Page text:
Apple unveiled an expanded version of its San Francisco system font at WWDC 2022. Then, last month, Jim Nielsen zeroed in on the font’s variations, explaining how the font provides a spectrum of variations based on the width and weight. It’s a remarkable read if you haven’t checked it.
With all of these great new options, you might be tempted to use them in a web design. Chris was ogling over the expanded sets as well over on his personal blog and pondered:
But it’s not year clear how we might tap into the condensed, compressed, and expanded varieties in CSS, or if there is even a plan to allow that. I suppose we can peek around Apple.com eventually and see how they do it if they start using them there.
Doesn’t this make perfect sense to construct as a variable font and ship the whole kit and kaboodle that way?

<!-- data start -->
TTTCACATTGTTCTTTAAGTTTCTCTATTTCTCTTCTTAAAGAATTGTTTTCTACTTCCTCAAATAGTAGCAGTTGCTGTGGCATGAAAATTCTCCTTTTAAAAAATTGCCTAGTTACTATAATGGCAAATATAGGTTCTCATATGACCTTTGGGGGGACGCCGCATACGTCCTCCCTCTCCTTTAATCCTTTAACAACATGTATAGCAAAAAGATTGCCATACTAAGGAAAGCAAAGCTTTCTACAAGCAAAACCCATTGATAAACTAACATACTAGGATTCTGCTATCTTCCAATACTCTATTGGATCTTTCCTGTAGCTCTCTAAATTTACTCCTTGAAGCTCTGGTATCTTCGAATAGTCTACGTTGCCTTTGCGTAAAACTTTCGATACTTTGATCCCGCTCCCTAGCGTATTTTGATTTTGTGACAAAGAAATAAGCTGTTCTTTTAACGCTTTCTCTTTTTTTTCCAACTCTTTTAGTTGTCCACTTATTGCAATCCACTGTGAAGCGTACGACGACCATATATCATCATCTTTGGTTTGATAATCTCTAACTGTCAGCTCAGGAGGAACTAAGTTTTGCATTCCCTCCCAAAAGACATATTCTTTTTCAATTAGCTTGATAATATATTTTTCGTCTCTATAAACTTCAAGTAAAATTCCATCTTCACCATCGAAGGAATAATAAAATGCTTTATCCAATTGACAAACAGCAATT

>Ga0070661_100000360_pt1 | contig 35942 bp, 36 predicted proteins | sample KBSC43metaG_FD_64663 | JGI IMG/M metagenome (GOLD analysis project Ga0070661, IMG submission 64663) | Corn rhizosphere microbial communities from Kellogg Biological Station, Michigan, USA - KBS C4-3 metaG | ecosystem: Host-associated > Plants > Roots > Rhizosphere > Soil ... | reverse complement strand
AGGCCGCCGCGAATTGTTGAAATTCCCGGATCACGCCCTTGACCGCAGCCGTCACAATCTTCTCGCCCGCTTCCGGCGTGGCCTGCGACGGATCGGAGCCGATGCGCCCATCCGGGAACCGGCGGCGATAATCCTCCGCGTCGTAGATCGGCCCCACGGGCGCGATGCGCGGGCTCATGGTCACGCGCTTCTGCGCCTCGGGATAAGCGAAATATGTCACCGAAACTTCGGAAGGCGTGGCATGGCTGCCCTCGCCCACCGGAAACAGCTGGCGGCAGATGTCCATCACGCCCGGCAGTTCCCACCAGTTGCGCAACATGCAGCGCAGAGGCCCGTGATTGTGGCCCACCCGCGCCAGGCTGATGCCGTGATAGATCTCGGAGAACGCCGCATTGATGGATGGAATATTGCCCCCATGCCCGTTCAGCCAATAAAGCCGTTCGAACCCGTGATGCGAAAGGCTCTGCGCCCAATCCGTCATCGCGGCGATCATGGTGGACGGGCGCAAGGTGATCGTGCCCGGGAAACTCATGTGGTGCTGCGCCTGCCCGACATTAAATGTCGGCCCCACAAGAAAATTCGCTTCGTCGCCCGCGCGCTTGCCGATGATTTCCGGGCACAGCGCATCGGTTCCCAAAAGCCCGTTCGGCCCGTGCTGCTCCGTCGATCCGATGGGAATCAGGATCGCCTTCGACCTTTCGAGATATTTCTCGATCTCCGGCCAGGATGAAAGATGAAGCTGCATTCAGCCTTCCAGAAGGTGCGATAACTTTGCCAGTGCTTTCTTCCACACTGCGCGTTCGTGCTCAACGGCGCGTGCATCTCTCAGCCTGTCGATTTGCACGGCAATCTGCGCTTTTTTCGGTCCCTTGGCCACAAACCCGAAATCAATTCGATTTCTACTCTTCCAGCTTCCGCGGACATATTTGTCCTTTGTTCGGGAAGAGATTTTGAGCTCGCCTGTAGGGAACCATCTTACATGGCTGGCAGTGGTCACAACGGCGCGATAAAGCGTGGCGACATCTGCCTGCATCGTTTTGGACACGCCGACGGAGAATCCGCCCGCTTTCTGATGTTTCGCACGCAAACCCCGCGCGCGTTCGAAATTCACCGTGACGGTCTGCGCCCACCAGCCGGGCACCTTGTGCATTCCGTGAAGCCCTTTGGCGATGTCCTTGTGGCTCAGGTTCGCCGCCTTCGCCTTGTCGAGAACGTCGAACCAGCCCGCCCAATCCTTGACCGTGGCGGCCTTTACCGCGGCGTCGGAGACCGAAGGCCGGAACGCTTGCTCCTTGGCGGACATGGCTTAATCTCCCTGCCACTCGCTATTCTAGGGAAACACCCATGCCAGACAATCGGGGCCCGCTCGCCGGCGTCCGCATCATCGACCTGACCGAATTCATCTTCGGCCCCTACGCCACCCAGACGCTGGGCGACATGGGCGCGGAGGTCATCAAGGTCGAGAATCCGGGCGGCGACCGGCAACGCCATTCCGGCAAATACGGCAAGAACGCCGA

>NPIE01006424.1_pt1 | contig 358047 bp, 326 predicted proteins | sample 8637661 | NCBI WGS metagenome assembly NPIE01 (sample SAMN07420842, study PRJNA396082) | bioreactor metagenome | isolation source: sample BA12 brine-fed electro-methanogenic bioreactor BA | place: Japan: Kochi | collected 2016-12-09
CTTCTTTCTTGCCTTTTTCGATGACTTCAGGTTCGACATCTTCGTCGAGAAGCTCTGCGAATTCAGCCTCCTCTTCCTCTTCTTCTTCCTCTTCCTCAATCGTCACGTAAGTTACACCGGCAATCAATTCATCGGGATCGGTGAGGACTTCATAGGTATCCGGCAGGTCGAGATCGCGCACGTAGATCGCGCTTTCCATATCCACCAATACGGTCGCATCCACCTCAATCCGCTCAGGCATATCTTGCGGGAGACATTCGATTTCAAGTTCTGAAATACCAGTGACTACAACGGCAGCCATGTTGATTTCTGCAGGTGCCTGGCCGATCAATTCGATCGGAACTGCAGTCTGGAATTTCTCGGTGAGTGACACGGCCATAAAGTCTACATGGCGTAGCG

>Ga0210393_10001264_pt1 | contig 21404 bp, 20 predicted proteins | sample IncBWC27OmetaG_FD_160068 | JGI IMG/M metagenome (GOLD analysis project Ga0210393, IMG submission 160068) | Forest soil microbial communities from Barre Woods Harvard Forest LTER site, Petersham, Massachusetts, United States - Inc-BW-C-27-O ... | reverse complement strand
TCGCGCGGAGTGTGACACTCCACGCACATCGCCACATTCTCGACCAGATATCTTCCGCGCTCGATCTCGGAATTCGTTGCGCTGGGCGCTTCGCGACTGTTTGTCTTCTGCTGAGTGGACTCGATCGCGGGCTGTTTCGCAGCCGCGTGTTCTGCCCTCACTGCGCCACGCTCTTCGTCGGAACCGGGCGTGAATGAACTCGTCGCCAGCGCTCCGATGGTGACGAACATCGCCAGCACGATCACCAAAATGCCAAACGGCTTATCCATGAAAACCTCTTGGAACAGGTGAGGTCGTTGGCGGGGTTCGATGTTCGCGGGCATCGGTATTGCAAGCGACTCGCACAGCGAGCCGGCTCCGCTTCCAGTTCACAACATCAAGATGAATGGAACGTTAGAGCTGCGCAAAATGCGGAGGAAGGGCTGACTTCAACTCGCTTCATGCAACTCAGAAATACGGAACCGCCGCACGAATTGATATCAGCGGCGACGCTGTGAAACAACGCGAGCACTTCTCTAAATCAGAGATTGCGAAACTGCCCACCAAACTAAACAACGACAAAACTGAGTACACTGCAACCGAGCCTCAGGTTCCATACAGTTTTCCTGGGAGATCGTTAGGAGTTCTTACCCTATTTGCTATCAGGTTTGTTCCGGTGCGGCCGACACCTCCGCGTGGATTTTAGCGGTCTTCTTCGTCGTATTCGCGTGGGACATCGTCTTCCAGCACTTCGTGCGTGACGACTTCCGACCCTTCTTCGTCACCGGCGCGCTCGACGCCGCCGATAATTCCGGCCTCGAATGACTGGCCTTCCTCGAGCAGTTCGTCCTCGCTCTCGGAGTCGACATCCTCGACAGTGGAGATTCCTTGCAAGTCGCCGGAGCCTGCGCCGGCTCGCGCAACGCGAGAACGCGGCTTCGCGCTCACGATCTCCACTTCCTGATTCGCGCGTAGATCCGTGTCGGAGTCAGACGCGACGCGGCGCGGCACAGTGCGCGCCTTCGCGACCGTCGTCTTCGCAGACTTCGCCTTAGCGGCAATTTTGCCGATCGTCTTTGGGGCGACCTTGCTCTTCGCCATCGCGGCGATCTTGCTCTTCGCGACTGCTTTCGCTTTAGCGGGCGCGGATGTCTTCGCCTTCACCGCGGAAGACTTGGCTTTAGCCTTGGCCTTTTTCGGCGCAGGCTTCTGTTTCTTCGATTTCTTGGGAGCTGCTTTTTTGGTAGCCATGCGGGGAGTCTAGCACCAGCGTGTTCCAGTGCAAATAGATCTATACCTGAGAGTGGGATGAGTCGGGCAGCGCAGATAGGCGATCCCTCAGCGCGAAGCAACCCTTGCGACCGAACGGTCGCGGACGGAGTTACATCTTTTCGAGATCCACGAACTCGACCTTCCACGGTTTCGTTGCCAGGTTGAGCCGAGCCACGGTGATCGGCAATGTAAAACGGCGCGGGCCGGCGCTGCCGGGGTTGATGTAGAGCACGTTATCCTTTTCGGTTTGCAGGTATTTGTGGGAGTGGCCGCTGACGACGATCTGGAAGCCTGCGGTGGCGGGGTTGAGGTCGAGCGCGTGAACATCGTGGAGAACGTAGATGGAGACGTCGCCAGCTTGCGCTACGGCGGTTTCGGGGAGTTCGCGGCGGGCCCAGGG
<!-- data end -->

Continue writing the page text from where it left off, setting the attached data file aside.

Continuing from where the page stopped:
Turns out, yes. It does make perfect sense. Chris follows up in a new post:
But just yesterday I randomly stumbled across the fact that the built-in San Francisco font (on the Apple devices that have it built-in) is already variable (!!). See, I was derping around with Roboto Flex, and had
system-uias the fallback font, and I was noticing that during the FOUT, the
font-variation-settingsI was using had an effect on the fallback font, which renders as San Francisco on my Mac. Which… unless I’m daft… means that San Francisco is a variable font.
So, as for using it? Chris has a demo, of course:
There are some gotchas to all this, the most significant being fallbacks for non-Apple devices. After all, that demo is simply calling
system-ui for the font family — it’s not telling the browser to download a font file or anything and who knows if Apple is gonna ever ship a variable font file we can serve up as an actual custom web font.
The other interesting thing? Chris did some sleuthing and counted 35 layout featured included in that system font. Go read the rest of the post to see ’em all (and to get a good ol’ dose of Chris-isms — I know I miss them!).